It takes a lot for me to really like something. Having an American win an Olympic gold medal is nice, but unless, like swimmer Lilly King did last night, you call out some cheating Russian woman and then kick her ass, I’m enough of a cynic to find some reason to not be terribly impressed. This is especially the case with regard to almost anything news related that I see on television.
So when I tell you that what John Oliver did this week on his HBO Last Week Tonight program is both the best and most important thing I have ever seen done on the subject of journalism, I hope that you will give that statement at least some credibility.
The primary reason that I still participate in our incredibly dysfunctional and, at times, utterly pointless public discourse is that I have concluded, through extraordinarily painful personal experiences, that journalism today is completely dead. I’m not talking about it being in trouble or that there are now large cracks through which the truth sometimes gets lost, allowing a lie to carry the day. What I have witnessed firsthand in my career is far worse than that and I feel a deep moral obligation to highlight this devastating reality however I can. This is the primary reason I recently started writing regularly for Mediaite.
When I began as a conservative radio talk show host about twenty years ago, I believed then that the news media’s biggest problem was the obvious liberal bias. Since then, that favoritism towards liberalism has only gotten worse, and yet I am firmly convinced that this is NOT even close to the most distressing issue currently facing the industry.
Instead, it has been my experience that a radically altered and now badly-busted business model of “journalism” has created a broken machine which can almost NEVER produce the truth and where lies now routinely rule (it’s therefore not a coincidence that we have now ended up with two extraordinary liars for our top presidential candidates). Just as bad, real news has been almost completely replaced with frivolous fluff. We are now continuously being fed almost nothing but the news equivalent of cotton candy.
In short, the Internet has created a situation where fewer, less skilled, people have far less time to devote to individual stories, an extraordinary pressure to be fast/first, and an overriding incentive to value the popularity of a story over its truth or importance. Modern journalism is much like if you took a winery and forced it to create product on a daily, rather than a yearly basis. Obviously you would never create any decent wine. Similarly, today’s news media almost never gets the story exactly right and often, far more than they even realize, they get it dead wrong.
On this week’s show Oliver nailed every aspect of this incredibly pressing problem and did so in hilarious fashion. After blistering the state of the industry in documentary style, he enlisted several name actors for a deadly spoof of the Academy Award-winning movie Spotlight, which was about the Boston Globe investigation into the Catholic Church. In it, no one supports the one lone reporter pursuing corruption at city hall because there is a hot cat/raccoon photo that is going viral. I urge you to watch all of it.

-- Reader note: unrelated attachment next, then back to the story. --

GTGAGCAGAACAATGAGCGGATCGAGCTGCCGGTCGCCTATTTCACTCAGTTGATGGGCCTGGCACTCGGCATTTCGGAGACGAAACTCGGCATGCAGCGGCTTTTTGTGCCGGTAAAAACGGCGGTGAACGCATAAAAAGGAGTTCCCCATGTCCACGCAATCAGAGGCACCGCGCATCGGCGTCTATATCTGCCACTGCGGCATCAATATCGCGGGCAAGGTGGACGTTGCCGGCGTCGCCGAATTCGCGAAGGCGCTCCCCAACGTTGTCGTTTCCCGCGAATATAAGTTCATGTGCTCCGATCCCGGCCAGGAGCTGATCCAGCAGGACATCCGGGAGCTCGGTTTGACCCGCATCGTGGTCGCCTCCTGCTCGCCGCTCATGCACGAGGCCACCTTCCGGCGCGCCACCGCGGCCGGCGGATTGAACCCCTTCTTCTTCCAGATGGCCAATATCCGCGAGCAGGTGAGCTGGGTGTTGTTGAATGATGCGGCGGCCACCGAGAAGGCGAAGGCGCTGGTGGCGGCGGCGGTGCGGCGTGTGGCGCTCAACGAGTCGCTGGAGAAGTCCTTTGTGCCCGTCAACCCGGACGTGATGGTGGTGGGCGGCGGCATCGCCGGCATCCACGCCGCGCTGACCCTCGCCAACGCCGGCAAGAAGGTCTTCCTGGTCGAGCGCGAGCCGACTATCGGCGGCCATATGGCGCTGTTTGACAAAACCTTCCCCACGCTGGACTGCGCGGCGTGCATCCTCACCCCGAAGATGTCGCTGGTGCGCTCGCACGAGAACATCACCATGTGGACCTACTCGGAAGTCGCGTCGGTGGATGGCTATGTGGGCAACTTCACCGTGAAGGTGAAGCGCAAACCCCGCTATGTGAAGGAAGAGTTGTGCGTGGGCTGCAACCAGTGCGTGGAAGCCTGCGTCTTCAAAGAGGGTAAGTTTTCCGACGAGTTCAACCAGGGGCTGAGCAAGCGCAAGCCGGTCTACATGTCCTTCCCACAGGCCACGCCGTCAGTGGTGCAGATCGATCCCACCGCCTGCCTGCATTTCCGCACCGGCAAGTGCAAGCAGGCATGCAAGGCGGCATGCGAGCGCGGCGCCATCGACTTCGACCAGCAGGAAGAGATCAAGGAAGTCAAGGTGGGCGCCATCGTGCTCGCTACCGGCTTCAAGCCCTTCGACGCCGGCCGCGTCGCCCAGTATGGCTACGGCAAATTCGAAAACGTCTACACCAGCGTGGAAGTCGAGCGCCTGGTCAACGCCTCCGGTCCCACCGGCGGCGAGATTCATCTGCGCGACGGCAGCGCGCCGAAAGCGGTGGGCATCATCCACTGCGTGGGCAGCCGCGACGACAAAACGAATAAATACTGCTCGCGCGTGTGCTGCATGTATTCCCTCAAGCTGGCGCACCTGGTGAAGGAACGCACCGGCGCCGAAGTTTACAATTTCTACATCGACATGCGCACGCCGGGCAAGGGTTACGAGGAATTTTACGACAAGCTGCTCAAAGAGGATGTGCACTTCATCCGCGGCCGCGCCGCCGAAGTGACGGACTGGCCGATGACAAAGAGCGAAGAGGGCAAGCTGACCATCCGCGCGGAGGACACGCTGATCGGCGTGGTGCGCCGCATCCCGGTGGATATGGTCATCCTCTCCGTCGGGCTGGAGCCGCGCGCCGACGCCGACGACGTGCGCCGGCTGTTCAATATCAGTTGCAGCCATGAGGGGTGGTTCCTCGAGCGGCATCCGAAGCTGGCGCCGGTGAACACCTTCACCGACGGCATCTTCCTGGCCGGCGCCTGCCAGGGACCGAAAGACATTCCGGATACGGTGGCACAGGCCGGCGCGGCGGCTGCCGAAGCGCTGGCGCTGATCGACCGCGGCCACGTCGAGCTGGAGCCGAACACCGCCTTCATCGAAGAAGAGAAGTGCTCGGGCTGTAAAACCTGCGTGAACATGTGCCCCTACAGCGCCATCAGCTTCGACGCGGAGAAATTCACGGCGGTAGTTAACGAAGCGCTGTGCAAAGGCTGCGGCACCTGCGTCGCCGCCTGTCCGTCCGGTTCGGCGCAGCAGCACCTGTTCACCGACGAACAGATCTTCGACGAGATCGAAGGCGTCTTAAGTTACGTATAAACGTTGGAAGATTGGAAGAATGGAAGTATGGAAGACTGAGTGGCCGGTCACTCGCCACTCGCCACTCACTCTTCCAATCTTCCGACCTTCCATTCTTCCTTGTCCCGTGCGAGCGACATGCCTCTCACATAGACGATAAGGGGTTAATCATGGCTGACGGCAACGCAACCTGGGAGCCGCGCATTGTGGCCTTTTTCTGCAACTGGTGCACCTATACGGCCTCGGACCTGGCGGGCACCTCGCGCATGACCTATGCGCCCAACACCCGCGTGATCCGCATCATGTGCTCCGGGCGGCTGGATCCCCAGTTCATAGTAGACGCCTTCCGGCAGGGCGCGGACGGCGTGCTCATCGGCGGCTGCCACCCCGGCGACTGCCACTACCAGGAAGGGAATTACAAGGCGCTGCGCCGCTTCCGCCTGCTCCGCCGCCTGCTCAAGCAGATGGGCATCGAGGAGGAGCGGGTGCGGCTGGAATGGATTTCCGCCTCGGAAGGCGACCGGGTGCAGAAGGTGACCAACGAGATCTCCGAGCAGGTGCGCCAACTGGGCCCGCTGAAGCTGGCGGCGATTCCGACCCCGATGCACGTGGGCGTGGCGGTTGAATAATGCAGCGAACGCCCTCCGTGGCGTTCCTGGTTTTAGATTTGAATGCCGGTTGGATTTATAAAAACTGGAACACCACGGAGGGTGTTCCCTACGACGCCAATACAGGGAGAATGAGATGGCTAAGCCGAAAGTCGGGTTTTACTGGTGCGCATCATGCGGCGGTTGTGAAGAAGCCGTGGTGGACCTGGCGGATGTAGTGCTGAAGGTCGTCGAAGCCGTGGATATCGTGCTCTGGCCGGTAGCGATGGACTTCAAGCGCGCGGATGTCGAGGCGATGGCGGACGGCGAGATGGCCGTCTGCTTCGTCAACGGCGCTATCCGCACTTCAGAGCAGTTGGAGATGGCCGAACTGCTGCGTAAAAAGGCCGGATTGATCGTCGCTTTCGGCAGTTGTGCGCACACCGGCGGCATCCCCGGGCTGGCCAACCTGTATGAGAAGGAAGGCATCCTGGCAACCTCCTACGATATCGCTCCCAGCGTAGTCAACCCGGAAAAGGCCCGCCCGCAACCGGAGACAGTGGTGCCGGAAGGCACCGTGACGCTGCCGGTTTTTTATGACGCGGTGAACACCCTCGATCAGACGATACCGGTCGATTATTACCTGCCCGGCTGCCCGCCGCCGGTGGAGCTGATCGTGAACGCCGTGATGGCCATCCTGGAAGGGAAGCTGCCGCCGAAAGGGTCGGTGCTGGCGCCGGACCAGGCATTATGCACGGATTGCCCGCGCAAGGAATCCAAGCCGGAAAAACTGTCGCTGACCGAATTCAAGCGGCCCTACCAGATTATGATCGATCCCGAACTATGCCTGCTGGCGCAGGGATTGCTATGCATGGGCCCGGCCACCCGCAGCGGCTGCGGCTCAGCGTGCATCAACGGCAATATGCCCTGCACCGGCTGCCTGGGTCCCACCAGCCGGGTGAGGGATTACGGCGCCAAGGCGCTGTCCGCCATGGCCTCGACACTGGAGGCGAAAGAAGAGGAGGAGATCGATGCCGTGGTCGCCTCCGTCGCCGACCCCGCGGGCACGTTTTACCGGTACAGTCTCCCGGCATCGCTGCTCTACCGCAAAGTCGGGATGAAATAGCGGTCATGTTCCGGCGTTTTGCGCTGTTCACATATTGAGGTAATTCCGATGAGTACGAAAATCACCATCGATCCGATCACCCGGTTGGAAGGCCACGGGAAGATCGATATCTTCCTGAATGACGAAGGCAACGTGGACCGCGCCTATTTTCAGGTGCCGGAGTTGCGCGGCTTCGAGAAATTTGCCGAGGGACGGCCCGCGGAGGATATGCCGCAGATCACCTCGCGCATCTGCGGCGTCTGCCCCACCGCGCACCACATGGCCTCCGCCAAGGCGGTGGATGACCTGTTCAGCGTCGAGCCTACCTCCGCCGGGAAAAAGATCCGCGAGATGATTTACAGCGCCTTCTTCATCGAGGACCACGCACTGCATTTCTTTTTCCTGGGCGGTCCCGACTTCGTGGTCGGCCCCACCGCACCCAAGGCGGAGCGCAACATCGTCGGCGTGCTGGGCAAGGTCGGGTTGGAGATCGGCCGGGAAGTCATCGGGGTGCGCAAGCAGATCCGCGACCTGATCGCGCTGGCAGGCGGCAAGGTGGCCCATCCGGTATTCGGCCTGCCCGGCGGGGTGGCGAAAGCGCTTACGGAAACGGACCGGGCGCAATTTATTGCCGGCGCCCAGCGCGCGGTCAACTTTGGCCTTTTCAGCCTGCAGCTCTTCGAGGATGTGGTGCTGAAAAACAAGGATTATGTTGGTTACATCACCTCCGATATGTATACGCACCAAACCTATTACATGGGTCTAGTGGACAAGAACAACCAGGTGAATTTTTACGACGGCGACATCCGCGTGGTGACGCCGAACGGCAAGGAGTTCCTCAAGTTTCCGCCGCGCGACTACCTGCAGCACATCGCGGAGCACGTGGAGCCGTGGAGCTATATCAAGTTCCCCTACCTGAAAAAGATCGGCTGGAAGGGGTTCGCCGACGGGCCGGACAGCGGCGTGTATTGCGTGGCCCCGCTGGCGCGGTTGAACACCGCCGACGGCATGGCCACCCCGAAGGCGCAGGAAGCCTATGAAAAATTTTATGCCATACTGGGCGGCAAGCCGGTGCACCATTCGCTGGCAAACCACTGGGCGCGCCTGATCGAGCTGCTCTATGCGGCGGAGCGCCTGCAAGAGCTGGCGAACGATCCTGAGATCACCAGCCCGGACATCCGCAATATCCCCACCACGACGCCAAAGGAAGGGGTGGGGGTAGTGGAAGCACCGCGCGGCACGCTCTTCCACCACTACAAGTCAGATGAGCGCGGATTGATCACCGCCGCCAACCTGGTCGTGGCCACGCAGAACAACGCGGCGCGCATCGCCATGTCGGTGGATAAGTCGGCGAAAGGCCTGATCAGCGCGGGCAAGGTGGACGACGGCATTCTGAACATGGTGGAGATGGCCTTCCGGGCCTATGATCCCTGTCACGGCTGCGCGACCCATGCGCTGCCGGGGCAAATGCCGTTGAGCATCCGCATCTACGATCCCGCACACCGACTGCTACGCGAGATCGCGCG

The fact that Oliver, a British comedian, has a greater understanding of, and obvious passion for, the crisis in American journalism than anyone else with a major platform is probably the greatest proof of just how incredibly dire the situation really is (it should be noted that Oliver singled-handedly did a FAR better job of vetting Donald Trump during the primaries than the entire “conservative” media). Ironically, of the many reasons that so few journalists have spoken out loudly about this horrific situation is that the collapse of the business model has eliminated any semblance of job security for them and thus greatly reduced their threshold for taking career risks.
This phenomenon is also at the very heart of why the “popularity over truth” issue is so damaging to journalism in the Internet era (I actually once had USA Today columnist Christine Brennan write to me that she believed her reporting on a story, on which I knew her to be very wrong, was good because it had been very popular!). Every time a reporter does a story which is important, but not “click bait,” they are taking a career risk, while a journalist going against a popular (i.e., usually false) narrative on which the rest of the media has jumped, is even less common than a pack animal leaving the safety of the herd.
Good gigs are now so scarce that no one will do anything to even theoretically risk losing them. Making matters even worse, those with the most powerful positions have the most to lose and are therefore even MORE risk adverse, thus making the journalism at the largest media outlets even more prone to inaccuracies born of dangerous group-think.
For journalism and truth to have any chance of thriving, reporters must be allowed to be rewarded, or at least not punished, for stories which are inherently unpopular (the truth is usually far less “commercial” than a nicely crafted lie) and for taking the risk of being contrarian. Sadly, in today’s world the opposite is so obviously true that even those still pretending to be “journalists” literally don’t even consider stepping out of line. It’s just not worth taking the chance of getting fired.
So kudos to John Oliver for at least articulating the problem in a way which might give it some much-needed attention. Unfortunately (and somewhat appropriately), it doesn’t appear that the subject is “sexy” enough for this episode to go as “viral” some of his other episodes.
John Ziegler is a nationally-syndicated radio talk show host and documentary filmmaker. You can follow him on Twitter at @ZigManFreud or email him at email@example.com
This is an opinion piece. The views expressed in this article are those of just the author.